At the Dayton Hamvention, I picked up a little kit, a "digital dial" frequency display for receivers, transcievers or transmitters. It was tiny, not terribly expensive and looked like fun.
Took a closer look at it when I got home and -- oh, horrors! -- it was mostly teeny-tiny surface-mount parts.
But why not try? Sunday afternoon, I took a deep breath, got out my second-smallest soldering iron* and the good solder, and set to. I ended up using a mechanical pencil to hold the parts in place, which makes it a three-handed operation. Next time, I'll try eutectic solder (63/37, it melts superfast), as even the small-gauge silver-bearing stuff tends to be overly gummy, and wanted to carry parts away on the soldering iron tip:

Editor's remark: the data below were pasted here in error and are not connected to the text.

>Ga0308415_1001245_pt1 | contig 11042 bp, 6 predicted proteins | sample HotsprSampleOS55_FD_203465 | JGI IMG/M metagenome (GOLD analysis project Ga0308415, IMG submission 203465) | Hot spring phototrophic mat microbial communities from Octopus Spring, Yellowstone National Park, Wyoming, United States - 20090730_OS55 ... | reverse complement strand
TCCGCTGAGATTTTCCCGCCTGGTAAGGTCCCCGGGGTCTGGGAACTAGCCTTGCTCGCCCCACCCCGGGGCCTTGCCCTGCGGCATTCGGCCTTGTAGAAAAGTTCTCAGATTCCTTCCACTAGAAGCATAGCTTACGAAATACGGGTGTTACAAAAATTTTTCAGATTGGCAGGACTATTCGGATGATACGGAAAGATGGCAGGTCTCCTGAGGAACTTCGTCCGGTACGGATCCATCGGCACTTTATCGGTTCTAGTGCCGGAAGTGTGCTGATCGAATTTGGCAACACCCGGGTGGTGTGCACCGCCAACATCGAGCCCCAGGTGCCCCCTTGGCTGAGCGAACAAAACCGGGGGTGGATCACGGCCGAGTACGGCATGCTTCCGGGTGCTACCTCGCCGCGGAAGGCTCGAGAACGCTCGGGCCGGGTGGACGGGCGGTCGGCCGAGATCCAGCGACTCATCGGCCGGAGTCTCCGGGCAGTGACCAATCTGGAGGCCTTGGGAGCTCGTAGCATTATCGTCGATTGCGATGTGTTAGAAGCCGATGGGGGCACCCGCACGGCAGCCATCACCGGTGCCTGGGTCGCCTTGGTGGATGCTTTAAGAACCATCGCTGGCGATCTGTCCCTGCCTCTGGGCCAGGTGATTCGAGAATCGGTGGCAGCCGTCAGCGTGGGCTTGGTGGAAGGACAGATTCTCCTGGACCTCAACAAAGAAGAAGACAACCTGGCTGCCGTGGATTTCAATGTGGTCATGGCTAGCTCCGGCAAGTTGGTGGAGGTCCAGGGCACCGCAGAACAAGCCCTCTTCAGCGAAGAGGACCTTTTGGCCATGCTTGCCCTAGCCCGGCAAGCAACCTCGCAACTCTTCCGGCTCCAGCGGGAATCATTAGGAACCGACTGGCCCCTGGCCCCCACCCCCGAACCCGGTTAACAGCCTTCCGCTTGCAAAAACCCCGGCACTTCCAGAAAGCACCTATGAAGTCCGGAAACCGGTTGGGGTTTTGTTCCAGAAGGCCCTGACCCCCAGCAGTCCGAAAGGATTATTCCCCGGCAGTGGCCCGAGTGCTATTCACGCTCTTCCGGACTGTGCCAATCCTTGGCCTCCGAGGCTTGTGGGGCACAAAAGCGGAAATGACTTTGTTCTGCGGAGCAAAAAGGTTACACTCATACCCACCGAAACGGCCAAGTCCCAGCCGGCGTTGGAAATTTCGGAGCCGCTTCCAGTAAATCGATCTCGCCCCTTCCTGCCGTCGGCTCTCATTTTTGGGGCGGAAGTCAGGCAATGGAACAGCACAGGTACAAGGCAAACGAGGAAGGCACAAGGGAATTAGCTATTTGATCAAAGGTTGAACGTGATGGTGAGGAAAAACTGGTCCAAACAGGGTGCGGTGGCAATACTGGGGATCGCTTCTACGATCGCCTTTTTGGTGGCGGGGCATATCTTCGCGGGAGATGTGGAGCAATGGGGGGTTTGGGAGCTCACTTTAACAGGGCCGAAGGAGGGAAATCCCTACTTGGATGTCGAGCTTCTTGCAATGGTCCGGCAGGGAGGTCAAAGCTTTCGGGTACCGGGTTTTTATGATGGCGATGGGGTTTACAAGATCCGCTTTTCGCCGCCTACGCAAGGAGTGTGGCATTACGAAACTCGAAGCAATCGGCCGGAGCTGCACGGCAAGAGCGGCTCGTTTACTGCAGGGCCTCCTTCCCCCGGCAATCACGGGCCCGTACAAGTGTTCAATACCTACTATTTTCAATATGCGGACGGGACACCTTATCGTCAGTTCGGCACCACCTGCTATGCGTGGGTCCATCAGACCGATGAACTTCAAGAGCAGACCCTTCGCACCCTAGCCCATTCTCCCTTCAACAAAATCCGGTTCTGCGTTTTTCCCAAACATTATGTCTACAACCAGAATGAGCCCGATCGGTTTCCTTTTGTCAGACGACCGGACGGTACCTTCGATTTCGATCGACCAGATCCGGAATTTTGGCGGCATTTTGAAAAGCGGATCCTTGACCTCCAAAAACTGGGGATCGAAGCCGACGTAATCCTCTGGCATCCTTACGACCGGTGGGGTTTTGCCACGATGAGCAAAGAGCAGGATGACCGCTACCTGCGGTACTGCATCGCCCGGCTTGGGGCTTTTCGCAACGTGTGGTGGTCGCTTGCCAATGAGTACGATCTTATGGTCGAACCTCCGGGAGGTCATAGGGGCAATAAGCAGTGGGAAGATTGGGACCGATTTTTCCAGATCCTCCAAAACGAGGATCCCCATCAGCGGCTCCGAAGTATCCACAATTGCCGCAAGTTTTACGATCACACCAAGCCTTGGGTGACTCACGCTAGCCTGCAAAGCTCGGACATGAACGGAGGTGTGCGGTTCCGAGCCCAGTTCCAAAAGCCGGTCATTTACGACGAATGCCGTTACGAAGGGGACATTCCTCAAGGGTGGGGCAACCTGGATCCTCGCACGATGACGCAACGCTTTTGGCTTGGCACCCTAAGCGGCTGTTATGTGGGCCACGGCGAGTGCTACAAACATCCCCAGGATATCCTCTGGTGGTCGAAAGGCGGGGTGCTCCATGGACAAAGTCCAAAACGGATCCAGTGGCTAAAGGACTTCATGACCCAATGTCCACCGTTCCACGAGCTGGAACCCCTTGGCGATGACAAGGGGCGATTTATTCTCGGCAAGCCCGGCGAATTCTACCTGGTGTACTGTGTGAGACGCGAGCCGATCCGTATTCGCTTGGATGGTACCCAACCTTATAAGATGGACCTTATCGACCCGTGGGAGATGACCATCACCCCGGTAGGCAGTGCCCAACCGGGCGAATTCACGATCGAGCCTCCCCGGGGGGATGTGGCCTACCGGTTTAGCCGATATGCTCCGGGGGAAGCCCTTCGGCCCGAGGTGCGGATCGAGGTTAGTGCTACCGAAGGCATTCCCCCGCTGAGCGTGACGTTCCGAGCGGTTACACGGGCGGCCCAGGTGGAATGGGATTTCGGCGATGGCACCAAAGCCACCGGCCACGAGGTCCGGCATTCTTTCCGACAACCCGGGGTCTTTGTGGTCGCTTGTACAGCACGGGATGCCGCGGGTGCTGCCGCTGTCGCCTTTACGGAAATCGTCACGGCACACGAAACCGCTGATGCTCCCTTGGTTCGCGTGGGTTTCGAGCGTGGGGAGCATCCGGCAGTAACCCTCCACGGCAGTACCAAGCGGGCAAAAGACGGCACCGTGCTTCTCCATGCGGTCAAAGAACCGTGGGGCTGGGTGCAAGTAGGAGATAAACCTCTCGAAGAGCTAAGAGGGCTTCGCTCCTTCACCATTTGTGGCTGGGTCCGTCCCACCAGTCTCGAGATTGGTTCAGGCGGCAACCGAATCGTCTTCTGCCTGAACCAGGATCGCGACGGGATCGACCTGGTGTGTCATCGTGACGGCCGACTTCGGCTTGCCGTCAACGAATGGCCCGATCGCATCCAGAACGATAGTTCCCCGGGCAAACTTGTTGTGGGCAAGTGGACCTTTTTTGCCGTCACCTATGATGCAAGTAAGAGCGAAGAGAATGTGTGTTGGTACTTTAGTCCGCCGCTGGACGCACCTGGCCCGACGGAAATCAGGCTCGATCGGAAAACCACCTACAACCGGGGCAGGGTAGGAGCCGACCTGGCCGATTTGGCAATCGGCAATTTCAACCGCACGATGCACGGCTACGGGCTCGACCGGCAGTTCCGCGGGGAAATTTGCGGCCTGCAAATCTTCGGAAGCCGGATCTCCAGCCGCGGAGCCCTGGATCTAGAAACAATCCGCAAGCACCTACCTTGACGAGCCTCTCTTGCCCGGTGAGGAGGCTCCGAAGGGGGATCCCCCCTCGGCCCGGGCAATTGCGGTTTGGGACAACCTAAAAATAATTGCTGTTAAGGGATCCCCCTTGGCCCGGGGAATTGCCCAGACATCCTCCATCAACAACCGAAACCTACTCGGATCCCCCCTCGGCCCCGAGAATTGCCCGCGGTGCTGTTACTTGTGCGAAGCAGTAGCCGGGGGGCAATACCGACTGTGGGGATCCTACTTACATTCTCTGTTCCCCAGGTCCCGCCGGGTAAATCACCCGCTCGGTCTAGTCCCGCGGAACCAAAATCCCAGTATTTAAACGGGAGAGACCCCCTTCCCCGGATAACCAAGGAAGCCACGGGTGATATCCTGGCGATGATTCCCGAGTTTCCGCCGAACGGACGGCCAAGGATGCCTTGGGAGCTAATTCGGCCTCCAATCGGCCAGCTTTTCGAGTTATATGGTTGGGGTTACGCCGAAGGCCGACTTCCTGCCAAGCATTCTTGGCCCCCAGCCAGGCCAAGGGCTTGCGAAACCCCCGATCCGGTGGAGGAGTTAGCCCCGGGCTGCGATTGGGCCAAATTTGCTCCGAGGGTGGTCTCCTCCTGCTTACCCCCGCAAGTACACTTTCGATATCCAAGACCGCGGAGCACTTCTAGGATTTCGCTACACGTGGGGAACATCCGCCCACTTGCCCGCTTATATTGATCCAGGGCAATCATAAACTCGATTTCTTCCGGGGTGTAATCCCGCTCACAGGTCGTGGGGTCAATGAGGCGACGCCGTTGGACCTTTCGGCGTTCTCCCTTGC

Scale? The holes in the corners are about 1/8" diameter. The leads on the ICs are on 0.05" centers. On my monitor, the full-size image is about twice life-size.
The solder is kind of globby, I need to deflux it and some of the parts are a bit askew -- but it works!
* I own (but cannot find) a miniature Wahl/Iso-Tip, one of the best, tiniest controlled-temperature soldering irons ever made. Unlike all other Iso-Tips, it's not cordless. They're not made any more; I don't think even Wahl remembers them.